[1] https://www.agriculture.com/markets/newswire/china-reports-h5n1-bird-flu-outbreak-in-hunan-province

 [2] https://www.bloomberg.com/news/articles/2020-02-02/china-culls-18-000-chickens-after-h5n1-bird-flu-cases-in-hunan

[3] https://promedmail.org/promed-post/?id=20200202.6945785

[4] https://iegvu.agribusinessintelligence.informa.com/CO233262/Chinas-Hunan-province-detected-bird-flu-H5N1

[5] https://www.who.int/influenza/human_animal_interface/avian_influenza/h5n1_research/faqs/en/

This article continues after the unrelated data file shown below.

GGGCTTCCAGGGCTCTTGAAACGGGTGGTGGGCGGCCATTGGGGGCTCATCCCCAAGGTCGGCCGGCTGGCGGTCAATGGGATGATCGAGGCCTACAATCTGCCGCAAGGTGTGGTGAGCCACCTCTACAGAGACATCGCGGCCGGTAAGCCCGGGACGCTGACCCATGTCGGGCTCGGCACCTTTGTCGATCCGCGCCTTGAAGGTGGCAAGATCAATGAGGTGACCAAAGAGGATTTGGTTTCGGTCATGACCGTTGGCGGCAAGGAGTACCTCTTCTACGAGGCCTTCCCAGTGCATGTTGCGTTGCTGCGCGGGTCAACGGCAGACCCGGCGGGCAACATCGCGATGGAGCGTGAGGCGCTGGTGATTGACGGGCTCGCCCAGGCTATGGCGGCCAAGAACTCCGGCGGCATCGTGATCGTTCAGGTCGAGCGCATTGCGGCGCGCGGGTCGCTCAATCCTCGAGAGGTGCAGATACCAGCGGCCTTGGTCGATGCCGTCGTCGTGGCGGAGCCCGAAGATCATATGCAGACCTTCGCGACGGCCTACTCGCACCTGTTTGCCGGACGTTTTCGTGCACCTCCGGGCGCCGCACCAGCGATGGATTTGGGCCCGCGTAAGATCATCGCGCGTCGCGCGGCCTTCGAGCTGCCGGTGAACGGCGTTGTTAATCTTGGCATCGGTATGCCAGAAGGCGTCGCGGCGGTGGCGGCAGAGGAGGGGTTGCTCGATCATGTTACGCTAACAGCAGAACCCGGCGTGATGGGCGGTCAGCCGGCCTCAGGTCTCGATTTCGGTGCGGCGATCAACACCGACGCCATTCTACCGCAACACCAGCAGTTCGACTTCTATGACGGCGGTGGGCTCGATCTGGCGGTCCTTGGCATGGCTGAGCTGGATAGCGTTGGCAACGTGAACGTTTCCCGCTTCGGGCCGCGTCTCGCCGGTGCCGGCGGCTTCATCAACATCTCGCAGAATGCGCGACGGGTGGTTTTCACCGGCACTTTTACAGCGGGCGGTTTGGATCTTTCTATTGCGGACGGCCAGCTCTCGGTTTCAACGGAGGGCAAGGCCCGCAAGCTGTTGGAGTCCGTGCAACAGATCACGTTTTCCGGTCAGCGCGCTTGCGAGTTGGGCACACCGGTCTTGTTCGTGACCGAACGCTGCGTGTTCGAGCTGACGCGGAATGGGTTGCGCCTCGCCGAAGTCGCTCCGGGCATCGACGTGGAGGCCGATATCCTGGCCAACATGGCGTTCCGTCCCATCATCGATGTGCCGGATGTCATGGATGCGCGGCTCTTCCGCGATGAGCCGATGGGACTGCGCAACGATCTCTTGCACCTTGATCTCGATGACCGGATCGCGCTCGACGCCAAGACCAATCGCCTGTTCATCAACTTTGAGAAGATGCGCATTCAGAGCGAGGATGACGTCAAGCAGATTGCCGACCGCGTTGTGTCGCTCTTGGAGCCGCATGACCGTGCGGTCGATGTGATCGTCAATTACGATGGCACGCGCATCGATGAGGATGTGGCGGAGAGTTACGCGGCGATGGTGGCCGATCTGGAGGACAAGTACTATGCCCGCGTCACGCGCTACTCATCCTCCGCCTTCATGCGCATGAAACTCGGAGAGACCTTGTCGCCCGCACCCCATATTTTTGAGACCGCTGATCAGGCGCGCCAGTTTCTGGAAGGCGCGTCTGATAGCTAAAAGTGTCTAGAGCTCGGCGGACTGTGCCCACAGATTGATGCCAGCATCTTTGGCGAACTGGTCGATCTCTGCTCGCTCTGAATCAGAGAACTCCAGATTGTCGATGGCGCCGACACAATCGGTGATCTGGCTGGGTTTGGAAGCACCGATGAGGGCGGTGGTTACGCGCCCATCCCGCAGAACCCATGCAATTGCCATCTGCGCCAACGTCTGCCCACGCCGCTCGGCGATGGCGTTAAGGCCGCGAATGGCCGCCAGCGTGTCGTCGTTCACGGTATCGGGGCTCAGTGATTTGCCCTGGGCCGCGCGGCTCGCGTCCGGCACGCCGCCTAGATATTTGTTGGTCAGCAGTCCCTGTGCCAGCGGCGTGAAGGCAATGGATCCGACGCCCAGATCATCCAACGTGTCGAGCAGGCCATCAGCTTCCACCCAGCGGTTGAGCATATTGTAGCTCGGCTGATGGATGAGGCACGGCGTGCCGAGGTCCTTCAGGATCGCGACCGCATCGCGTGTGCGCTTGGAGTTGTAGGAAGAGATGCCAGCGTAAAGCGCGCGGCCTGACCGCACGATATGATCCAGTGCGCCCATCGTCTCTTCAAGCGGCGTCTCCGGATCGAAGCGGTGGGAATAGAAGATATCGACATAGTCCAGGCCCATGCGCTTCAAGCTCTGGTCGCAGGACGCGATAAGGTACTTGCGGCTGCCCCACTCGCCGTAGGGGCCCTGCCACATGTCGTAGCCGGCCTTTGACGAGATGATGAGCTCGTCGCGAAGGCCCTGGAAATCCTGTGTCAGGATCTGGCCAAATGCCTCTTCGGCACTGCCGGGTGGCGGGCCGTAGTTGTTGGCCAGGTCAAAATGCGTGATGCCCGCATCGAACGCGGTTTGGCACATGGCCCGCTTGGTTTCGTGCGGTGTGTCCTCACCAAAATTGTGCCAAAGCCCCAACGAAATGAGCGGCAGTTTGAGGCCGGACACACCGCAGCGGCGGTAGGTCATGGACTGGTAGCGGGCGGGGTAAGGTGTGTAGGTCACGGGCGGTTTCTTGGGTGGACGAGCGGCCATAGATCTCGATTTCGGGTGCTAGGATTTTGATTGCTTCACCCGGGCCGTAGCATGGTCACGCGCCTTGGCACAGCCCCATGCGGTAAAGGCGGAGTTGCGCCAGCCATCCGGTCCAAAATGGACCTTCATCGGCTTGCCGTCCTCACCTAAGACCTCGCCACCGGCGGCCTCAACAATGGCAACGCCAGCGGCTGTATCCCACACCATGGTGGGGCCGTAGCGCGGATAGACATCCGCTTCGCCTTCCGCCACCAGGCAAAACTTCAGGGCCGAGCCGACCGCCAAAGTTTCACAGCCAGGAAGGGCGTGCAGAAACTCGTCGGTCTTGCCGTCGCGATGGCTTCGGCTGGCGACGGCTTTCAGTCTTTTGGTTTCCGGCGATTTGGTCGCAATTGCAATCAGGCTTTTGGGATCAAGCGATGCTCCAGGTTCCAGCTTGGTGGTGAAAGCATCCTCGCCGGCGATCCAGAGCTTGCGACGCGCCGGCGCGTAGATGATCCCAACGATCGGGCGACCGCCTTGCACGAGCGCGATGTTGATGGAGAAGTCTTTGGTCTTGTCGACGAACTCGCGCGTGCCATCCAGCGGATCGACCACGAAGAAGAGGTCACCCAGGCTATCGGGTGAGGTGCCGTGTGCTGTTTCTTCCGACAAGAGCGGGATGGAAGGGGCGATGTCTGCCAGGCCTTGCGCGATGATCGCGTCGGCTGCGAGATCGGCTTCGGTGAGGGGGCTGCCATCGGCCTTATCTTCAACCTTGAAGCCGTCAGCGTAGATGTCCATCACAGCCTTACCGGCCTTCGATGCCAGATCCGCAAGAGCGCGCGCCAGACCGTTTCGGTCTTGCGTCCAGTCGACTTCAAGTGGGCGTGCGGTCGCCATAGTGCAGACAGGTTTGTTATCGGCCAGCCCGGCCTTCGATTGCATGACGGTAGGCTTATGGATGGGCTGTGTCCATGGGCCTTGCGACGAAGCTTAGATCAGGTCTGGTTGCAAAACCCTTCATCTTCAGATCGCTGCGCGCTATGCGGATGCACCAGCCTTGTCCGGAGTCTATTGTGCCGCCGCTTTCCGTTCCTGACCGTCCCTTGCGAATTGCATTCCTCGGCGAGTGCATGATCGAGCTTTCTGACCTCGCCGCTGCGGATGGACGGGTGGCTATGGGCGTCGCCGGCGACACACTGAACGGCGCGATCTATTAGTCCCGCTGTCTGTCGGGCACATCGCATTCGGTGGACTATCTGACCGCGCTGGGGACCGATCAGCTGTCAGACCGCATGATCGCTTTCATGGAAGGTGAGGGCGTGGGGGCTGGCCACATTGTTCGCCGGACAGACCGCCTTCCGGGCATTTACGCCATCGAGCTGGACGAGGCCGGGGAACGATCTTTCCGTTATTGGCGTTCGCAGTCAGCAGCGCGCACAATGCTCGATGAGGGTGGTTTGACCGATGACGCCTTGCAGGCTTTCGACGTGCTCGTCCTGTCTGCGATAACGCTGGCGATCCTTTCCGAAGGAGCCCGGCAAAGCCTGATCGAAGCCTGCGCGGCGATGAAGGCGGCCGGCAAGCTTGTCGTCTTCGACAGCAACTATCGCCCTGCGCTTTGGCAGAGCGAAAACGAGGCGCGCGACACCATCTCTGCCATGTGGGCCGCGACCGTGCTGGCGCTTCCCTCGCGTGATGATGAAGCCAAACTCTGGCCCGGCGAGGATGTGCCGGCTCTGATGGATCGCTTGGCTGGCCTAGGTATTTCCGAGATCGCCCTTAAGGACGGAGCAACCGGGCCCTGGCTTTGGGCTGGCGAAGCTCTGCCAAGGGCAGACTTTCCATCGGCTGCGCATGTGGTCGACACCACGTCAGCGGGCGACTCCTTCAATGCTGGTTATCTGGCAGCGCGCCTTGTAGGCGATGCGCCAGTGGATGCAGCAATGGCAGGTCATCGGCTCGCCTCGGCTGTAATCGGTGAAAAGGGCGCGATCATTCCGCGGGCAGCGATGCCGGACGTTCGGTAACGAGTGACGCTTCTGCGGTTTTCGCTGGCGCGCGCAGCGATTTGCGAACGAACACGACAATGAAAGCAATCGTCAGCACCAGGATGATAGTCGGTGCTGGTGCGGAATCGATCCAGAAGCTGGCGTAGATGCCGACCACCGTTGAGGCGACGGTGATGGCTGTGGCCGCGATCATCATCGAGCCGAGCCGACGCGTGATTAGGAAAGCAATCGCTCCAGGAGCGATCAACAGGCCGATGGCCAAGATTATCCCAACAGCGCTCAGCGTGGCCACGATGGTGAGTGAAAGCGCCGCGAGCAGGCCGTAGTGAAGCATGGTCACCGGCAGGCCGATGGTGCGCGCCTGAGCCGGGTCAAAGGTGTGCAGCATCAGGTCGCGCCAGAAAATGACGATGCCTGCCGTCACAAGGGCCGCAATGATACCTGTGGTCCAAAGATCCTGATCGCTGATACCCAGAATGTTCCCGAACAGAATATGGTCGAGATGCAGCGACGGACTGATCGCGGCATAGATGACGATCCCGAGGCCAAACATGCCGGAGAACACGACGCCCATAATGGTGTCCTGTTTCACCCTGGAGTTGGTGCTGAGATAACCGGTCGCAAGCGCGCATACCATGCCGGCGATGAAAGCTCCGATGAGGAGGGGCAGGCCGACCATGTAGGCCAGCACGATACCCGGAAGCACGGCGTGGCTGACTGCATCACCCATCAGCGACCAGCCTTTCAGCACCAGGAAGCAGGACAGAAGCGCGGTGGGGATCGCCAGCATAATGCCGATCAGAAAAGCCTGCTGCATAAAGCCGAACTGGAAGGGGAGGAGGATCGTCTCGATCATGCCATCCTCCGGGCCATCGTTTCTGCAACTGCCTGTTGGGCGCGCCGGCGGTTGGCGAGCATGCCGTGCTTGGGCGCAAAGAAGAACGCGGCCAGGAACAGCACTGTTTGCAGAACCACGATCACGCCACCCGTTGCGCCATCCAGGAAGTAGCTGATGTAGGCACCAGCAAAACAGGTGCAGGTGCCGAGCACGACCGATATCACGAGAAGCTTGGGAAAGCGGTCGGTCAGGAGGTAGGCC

[6] https://www.scmp.com/news/hong-kong/health-environment/article/3049605/boy-7-infected-h9-avian-flu-adding-health-woes

[7] https://www.theaustralian.com.au/news/latest-news/h5n6-bird-flu-in-chinese-poultry-farm/news-story/7a9835095adc05a4c2d5340e53bb4e0a

 [8] https://www.cdc.gov/flu/avianflu/avian-in-humans.htm

[9] https://wkzo.com/news/articles/2020/feb/04/saudi-arabia-reports-h5n8-bird-flu-on-farm-oie/981531/?refer-section=health [10]https://www.oie.int/wahis_2/public/wahid.php/Reviewreport/Review?page_refer=MapFullEventReport&reportid=33155

[11]https://www.oie.int/wahis_2/public/wahid.php/Reviewreport/Review?page_refer=MapFullEventReport&reportid=33160

[12]https://www.oie.int/wahis_2/public/wahid.php/Reviewreport/Review?page_refer=MapFullEventReport&reportid=33305

[13]https://en.vietnamplus.vn/pm-orders-attention-to-bird-flu-fight/168211.vnp